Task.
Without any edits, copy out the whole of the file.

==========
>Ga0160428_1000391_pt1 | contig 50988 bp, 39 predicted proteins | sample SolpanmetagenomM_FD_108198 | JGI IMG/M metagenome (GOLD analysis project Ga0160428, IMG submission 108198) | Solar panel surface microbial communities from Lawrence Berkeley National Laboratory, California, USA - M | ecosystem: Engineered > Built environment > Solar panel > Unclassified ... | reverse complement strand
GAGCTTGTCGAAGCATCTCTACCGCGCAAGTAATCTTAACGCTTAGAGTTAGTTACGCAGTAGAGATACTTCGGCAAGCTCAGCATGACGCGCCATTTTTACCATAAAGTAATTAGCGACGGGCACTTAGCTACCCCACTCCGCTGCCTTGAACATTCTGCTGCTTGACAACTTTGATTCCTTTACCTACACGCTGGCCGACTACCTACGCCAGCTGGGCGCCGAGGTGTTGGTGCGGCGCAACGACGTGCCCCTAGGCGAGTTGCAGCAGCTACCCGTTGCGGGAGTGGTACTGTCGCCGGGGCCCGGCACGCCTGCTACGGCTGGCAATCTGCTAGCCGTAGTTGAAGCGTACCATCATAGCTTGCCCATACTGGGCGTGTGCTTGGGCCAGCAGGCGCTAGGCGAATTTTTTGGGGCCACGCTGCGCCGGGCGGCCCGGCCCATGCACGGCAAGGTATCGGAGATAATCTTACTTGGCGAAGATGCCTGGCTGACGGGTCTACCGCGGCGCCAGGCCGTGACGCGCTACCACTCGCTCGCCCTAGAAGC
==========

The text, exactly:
>Ga0160428_1000391_pt1 | contig 50988 bp, 39 predicted proteins | sample SolpanmetagenomM_FD_108198 | JGI IMG/M metagenome (GOLD analysis project Ga0160428, IMG submission 108198) | Solar panel surface microbial communities from Lawrence Berkeley National Laboratory, California, USA - M | ecosystem: Engineered > Built environment > Solar panel > Unclassified ... | reverse complement strand
GAGCTTGTCGAAGCATCTCTACCGCGCAAGTAATCTTAACGCTTAGAGTTAGTTACGCAGTAGAGATACTTCGGCAAGCTCAGCATGACGCGCCATTTTTACCATAAAGTAATTAGCGACGGGCACTTAGCTACCCCACTCCGCTGCCTTGAACATTCTGCTGCTTGACAACTTTGATTCCTTTACCTACACGCTGGCCGACTACCTACGCCAGCTGGGCGCCGAGGTGTTGGTGCGGCGCAACGACGTGCCCCTAGGCGAGTTGCAGCAGCTACCCGTTGCGGGAGTGGTACTGTCGCCGGGGCCCGGCACGCCTGCTACGGCTGGCAATCTGCTAGCCGTAGTTGAAGCGTACCATCATAGCTTGCCCATACTGGGCGTGTGCTTGGGCCAGCAGGCGCTAGGCGAATTTTTTGGGGCCACGCTGCGCCGGGCGGCCCGGCCCATGCACGGCAAGGTATCGGAGATAATCTTACTTGGCGAAGATGCCTGGCTGACGGGTCTACCGCGGCGCCAGGCCGTGACGCGCTACCACTCGCTCGCCCTAGAAGC